The scary thing is if you exclude Jacobson and Shayok from the team math above, the Cyclones have an expected value on long two-point shots of 0.5 points per shot while they’re more than double that on 3-pointers at 1.05 points per shot. Essentially, every long two that the Cyclones take that isn’t from Jacobson or Shayok is sacrificing 0.5 points per attempt.

The last note on this is that the numbers for Jacobson and Shayok are also worth noting as a reminder that not all long two-point attempts are equal and they’re not all bad. As an aside, I think often times the improved accuracy from the 3-point line versus long 2-point jumper is largely due to how the shot is most frequently taken; feet set in a catch and shoot situation versus a pull-up off the dribble while trying to attack in an isolation. That seems to at least be true for Iowa State.

Lindell’s numbers

There has been a lot of talk about how Lindell Wigginton has been playing since returning from injury… shooting too much, messing with chemistry, yadda yadda. In my opinion, from what I have seen he has largely played within himself and unselfishly. At times, did he hunt too hard for a shot when offense stalled? Probably, but pressing to get points for a struggling team from a guy that had to make everything happen a season ago, shouldn’t come as a huge shock.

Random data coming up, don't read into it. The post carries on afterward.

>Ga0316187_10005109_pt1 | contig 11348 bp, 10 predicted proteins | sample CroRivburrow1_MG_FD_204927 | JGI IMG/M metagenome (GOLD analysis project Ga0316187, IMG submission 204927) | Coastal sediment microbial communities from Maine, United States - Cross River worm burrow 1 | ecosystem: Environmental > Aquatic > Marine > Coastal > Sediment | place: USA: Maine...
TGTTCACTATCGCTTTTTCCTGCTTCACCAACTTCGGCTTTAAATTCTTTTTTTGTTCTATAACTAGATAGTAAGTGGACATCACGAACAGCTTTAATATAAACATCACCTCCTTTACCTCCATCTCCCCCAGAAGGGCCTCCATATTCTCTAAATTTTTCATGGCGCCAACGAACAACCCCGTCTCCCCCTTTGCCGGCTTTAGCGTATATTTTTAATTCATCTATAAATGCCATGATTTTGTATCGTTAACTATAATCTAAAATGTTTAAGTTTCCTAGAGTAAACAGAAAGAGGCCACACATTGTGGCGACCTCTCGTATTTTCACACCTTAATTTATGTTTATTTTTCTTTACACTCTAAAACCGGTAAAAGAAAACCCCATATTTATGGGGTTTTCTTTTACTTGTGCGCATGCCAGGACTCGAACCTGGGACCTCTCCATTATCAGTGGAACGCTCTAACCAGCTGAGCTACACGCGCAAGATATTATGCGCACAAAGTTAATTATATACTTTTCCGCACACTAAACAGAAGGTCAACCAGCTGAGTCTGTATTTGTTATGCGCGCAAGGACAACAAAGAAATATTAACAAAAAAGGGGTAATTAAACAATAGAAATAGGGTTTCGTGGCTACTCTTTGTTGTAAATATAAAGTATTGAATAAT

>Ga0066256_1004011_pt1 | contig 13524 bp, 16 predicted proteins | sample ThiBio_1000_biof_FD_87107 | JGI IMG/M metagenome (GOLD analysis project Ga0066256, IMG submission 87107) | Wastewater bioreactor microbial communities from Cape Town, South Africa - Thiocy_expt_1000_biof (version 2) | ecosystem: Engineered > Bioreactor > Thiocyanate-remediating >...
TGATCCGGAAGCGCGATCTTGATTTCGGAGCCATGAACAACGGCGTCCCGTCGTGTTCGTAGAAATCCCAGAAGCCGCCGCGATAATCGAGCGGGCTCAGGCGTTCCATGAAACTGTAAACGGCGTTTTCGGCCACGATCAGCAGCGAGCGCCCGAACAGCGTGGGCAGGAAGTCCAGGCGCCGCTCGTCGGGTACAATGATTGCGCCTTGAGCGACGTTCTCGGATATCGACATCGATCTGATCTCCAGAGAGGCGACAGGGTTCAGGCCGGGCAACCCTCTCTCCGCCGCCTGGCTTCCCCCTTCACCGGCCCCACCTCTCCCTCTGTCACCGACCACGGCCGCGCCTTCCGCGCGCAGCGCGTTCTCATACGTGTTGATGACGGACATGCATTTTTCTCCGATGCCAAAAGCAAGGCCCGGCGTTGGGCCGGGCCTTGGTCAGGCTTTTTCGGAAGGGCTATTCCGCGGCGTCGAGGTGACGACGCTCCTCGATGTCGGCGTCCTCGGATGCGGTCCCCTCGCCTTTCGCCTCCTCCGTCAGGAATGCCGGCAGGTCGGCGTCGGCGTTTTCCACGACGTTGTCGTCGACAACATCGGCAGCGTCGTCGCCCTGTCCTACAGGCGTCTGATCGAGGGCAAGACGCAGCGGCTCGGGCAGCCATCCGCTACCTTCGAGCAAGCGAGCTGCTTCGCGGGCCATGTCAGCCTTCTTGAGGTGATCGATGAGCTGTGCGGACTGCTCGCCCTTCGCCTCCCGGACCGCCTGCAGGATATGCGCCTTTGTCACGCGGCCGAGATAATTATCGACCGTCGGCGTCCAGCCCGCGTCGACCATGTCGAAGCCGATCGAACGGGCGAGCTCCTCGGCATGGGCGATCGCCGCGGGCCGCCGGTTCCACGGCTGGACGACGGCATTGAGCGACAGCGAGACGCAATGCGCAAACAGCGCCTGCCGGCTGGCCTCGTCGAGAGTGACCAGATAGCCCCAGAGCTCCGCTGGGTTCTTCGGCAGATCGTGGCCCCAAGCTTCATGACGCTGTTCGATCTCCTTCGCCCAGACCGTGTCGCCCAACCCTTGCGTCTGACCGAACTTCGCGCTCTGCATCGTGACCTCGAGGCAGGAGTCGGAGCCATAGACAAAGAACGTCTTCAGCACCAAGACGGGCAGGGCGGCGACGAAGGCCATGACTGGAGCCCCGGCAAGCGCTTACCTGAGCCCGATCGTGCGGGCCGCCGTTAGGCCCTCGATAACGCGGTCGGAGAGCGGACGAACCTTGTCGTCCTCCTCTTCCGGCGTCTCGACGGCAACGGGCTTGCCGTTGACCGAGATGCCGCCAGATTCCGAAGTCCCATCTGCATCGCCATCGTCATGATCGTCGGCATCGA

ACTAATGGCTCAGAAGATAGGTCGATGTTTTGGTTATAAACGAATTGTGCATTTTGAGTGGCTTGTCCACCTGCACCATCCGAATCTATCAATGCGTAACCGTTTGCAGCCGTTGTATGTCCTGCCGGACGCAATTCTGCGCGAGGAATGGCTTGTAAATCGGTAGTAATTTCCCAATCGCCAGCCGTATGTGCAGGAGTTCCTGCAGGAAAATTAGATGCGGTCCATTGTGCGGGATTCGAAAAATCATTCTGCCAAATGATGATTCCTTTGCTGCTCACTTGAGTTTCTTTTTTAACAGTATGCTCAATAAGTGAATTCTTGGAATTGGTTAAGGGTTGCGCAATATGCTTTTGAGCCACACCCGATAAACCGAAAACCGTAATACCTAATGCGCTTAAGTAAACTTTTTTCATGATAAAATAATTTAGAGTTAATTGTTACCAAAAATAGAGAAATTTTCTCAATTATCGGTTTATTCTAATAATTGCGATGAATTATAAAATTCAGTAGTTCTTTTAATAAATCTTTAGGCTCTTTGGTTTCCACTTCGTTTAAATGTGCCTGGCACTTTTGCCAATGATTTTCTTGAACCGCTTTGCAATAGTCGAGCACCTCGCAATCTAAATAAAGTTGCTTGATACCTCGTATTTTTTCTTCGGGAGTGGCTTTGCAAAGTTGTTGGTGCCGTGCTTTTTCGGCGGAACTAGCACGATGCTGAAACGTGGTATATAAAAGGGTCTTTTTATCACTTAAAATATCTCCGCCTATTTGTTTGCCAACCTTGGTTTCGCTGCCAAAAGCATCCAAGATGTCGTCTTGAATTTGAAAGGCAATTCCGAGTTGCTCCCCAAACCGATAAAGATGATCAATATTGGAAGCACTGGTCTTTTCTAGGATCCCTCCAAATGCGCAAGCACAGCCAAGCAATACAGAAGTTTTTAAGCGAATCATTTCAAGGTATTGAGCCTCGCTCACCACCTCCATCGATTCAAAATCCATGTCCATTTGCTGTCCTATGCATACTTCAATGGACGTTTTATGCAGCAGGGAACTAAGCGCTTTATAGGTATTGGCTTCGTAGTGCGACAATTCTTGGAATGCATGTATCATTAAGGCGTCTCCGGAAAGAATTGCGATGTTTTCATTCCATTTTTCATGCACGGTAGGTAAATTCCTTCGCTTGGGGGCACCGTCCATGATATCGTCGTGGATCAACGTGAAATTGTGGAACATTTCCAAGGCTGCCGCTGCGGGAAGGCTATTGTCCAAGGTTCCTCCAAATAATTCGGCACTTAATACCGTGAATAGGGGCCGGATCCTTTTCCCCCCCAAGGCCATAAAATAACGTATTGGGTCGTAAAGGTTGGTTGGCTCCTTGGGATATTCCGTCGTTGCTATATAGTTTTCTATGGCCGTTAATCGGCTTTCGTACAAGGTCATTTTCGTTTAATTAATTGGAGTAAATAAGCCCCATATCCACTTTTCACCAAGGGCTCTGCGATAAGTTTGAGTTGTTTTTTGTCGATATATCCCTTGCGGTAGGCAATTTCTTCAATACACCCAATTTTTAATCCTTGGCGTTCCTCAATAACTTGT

But, what I think most importantly, many of his numbers are improved from a season ago. In full disclosure, this is a bit of an unfair comparison to last year since he has only played in five conference games instead of 18 but it does offer some optimism.

Yes, his shooting numbers are down drastically from behind the 3-point line and not as bad from inside the 3-point line. So far, he hasn’t gotten all the way to the rim quite as effectively as last season which is hurting his 2-point percentage, but even then he’s just a couple of made shots away from being on par with last year. Is his 3-point shooting down as he tries to find his rhythm or place in the offense? Was last year’s percentage the anomaly? This year? We don’t really know yet.

But he’s rebounding better, creating more assists, decreased his turnovers, and getting to the free throw line more effectively. For this team to have as good of a season as possible, they’ll need him to keep that up but also get his shooting touch back to last year’s form.

Kirk Haaland

administrator

Kirk has been a contributor at Cyclone Fanatic since the fall of 2009 and is a lifelong Cyclone fan. He eventually started his own website, enCYCLONEpedia.com, where he cultivated an interest in statistical analysis and historical Iowa State football and basketball data. In 2014, Kirk came to Fanatic and housed his works here. In 2015 he launched a new website, cfbanalytics.com, as the co-founder. There you can find in depth analysis of all things involving advanced statistical analysis in college football for every FBS program. Kirk graduated from Iowa State University in 2006 with a degree in Industrial Technology and has worked as a Manufacturing/Quality Engineer ever since. He's married to his wife, Kelley, and has three daughters, Hannah, Hayley, and Kinley (plus his Golden Retriever, Clyde).